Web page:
1. Don't talk about your product or service, talk about your customer
Talk about your customer's needs and wants. Most customers primary concern isn't your company's history or your products detailed specifications. Your customer has a problem (whether they know it or now) that they want to solve. Focus your marketing on identifying at least one problem your customer has, and how they will benefit from using your product or service.
2. Don't be too clever
If you prospective customer has to stop and think about your marketing message - well, they won't. Make sure your marketing is clear, and tells what benefit your product or service provides, and how it solves their problem. Don't be obtuse - get right to the point.
3. Don't think you will get a sale with the first contact
Most experts say that a prospective customer needs to have seven contacts with your product or service before they are comfortable enough to make a purchase. How can you build a relationship with your prospective customers and make sure you can contact them several times?
4. Don't fall in love with one marketing message - until it is the best one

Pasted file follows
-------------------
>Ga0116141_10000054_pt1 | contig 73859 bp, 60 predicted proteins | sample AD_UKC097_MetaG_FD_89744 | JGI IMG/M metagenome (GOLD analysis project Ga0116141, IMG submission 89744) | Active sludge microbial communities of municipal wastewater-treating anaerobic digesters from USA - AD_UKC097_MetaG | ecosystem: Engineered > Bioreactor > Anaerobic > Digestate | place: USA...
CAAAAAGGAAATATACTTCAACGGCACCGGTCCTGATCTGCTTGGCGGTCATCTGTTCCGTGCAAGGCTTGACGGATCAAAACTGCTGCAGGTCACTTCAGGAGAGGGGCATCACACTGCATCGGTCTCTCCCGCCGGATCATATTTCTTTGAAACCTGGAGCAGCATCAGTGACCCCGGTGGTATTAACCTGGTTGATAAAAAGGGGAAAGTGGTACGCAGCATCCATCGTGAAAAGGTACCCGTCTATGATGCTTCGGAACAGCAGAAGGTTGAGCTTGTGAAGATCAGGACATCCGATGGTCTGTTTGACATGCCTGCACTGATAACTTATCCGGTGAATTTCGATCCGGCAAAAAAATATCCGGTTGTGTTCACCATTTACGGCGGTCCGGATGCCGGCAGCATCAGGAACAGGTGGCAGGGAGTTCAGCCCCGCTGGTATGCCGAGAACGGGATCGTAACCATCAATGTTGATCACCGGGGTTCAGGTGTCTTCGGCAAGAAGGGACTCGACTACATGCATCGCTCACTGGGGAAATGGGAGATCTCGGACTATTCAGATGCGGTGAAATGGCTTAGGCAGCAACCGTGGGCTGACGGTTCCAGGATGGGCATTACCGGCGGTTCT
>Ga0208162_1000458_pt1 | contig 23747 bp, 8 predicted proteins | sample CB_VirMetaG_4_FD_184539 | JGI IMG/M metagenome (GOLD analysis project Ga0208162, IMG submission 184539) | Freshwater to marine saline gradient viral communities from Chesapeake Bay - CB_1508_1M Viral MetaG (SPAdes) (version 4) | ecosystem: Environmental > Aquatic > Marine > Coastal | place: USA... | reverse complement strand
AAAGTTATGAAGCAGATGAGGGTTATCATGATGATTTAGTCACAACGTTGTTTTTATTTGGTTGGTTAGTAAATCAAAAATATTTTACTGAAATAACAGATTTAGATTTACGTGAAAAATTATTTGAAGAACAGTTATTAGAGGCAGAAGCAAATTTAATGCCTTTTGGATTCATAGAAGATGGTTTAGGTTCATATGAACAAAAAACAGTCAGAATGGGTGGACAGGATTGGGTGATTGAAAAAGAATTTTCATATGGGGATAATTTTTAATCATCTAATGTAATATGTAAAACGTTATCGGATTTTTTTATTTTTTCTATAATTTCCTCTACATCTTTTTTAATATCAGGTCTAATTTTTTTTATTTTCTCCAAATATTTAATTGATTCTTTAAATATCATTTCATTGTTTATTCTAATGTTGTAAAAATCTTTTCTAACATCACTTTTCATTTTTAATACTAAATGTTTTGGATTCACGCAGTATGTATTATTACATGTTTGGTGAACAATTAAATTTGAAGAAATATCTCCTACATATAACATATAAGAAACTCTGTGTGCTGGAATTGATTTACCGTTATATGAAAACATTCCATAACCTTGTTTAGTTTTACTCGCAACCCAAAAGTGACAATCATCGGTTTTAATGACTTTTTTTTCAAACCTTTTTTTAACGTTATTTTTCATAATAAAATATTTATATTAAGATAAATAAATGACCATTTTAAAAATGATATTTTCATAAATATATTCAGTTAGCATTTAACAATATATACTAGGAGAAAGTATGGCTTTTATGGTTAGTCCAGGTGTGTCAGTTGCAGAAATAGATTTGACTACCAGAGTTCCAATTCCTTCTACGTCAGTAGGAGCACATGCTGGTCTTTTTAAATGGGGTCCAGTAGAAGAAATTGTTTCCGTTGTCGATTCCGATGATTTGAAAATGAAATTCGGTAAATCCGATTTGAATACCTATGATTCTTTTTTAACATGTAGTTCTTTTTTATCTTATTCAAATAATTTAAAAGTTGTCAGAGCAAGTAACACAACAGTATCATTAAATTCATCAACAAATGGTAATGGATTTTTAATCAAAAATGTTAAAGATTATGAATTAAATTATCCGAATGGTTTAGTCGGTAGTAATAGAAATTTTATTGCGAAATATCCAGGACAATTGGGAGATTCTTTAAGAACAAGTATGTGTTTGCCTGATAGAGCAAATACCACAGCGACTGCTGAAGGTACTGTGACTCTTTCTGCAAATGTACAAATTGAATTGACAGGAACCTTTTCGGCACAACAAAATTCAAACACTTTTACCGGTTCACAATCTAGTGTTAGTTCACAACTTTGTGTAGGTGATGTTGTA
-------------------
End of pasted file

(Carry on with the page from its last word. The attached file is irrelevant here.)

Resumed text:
Test out your marketing messages by making changes, and find out which ones work best. Even minor changes can have huge effects on whether or not your prospective customers buy from you. Just because you like a marketing message, it doesn't mean your prospective customer will love it too. Test out different messages, and use the ones that make the most money for you.
5. Don't forget to make a call to action
What do you want your prospective customer to do? Sign up for your newsletter? Purchase today? Make sure you ask them to take action, and give them a good reason to do so.
6. Don't forget to track your results
Which advertisements are moving your prospective customers to make a purchase? How long does someone subscribe to your newsletter before making a purchase? Think about how you can measure the factors that drive your sales.